- Notice of sermon and lecture at the Weissport Reformed church. Lehighton, Pennsylvania: The Carbon Advocate, 9 September 1882.
3. Articles and notices, Lebanon Daily News. Lebanon, Pennsylvania: 1882-1888:
- Notice of free lecture by Rev. W. D. C. Rodrock at the Coleman Institute. Lebanon, Pennsylvania: Lebanon Daily News, 15 March 1882;
- The Bible He Carried Through the War. Lebanon, Pennsylvania, Pennsylvania: Lebanon Daily News, 23 October 1888.
4. Articles and notices, The Perry County Democrat. Bloomfield, Pennsylvania: 1871:
- Ida May Rodrock’s marriage notice (to John Black). Bloomfield, Pennsylvania: The Perry County Democrat, 22 February 1871;
- Ida May Black’s death notice. Bloomfield, Pennsylvania: The Perry County Democrat, 20 November 1872.
5. Articles and notices, Reading Times. Reading, Pennsylvania: 1903:
- W. D. C. Rodrock’s death notice. Reading, Pennsylvania: Reading Times, 29 August 1903.
6. Articles and notices, The Times. Philadelphia, Pennsylvania: 1888:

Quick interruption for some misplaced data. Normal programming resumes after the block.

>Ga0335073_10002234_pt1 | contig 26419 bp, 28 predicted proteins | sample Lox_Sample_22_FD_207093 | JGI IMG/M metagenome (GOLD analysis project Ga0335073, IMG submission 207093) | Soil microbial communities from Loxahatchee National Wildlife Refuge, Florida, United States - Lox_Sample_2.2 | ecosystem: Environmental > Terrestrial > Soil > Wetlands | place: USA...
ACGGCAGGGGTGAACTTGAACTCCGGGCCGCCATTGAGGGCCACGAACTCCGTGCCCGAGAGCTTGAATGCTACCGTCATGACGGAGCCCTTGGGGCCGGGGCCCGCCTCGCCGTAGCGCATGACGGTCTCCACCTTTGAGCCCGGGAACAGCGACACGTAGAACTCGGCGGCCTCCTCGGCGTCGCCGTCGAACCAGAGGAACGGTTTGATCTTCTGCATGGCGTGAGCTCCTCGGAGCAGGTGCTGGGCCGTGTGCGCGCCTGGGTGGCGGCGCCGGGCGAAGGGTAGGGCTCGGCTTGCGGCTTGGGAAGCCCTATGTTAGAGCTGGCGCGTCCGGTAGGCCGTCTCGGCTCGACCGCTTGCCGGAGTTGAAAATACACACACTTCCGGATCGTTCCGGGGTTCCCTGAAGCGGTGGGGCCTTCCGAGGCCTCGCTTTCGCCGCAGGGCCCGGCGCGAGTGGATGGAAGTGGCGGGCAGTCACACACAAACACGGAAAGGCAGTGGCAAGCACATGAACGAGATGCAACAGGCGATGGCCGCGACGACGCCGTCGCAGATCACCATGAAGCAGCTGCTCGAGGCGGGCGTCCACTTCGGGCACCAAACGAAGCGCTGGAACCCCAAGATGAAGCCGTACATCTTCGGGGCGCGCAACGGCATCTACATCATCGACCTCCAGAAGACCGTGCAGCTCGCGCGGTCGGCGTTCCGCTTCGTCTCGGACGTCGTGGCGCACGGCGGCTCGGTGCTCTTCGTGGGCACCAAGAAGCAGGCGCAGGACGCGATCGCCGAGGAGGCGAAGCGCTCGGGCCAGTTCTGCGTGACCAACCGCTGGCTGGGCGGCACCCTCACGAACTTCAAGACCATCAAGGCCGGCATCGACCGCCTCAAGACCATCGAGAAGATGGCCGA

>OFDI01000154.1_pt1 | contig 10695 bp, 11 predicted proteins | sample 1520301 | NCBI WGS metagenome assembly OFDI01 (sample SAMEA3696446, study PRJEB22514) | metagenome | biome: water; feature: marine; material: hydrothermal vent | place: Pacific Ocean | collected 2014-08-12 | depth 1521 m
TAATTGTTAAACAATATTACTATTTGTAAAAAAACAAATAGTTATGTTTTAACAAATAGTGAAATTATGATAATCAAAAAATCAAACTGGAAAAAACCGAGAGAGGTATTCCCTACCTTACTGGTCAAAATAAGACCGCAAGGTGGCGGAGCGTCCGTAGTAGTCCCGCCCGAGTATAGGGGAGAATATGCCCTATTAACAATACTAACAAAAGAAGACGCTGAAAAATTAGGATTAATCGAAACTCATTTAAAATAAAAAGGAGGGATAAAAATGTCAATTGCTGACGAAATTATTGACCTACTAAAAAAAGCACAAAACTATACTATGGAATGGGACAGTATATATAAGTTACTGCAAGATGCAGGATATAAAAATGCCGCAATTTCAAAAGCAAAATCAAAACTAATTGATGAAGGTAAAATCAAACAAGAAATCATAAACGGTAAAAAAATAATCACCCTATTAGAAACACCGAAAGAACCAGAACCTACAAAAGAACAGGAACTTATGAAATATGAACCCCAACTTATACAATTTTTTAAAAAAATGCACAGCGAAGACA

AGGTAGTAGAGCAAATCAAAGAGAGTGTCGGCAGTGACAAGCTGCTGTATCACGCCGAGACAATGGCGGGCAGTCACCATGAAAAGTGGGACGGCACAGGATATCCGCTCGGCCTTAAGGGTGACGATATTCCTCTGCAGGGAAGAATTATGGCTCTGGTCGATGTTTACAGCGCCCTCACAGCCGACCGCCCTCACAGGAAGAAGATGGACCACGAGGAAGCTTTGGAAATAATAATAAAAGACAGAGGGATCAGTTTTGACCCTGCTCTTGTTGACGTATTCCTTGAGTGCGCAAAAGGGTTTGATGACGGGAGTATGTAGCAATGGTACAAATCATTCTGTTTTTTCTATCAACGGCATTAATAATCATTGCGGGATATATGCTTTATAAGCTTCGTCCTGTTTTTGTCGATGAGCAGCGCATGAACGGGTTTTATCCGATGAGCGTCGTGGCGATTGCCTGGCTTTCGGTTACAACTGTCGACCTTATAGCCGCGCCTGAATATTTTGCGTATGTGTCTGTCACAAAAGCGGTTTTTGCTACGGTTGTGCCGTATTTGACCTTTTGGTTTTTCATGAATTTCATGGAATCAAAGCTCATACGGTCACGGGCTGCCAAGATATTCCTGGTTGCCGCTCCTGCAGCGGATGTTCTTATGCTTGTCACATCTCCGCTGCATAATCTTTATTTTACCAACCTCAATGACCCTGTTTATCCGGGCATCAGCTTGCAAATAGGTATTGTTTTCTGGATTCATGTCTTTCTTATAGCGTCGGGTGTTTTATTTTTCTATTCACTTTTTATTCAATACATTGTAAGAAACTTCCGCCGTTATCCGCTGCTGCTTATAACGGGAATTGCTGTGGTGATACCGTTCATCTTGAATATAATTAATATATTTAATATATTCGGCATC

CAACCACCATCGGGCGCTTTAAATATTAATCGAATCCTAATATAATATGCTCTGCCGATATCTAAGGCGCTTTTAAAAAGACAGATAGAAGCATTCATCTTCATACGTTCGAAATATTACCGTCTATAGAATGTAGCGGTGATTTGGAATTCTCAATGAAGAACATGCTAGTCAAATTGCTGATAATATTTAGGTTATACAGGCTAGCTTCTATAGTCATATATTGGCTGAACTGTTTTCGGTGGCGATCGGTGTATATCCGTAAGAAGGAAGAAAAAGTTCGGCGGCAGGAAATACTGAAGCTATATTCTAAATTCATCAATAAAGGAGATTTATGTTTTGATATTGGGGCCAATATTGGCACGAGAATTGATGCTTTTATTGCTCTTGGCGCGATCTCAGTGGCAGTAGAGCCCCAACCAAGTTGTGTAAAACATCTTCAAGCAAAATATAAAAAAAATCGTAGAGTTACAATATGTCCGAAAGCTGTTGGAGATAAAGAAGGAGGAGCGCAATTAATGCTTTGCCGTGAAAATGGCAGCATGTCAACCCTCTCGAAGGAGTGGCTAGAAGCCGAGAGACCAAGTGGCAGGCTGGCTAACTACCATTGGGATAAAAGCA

- Notice of Rev. Rodrock’s attendance at the annual regimental reunion of the 47th Pennsylvania Volunteers (including a description of his Civil War responsibility to transport funds home to families from their loved ones). Philadelphia, Pennsylvania: The Times, 28 October 1888.
7. Cazalet, Sylvain. American Homeopathy Was Started in Bath and The Allentown Academy: America’s First German Medical School, in Articles on Homeopathy. Homépathe International, retrieved online 1 March 2018.
8. Fitch, Blanche R., in California Death Index. Sacramento, California: California Department of Health and Welfare, 1932.
9. Letter from Key West (letter from “W. D. C. R., Chaplain Forty-seventh Regiment, P.V.”). Philadelphia, Pennsylvania: The Press, 31 March 1862.
10. Lines to the memory of Major General O. M. Mitchell [i.e., Mitchel], who died at Beaufort, S.C., Oct. 30, 1862 [electronic resource], in American broadsides and ephemera [Series 1, no. 11157, author/creator: George Douglas Brewerton, 1862, American Antiquarian Society copy of verses in seventeen stanzas on the death of Major Gen. Ormsby M. Mitchel from yellow fever]. Stanford, California: Stanford University Libraries, electronic text and image data.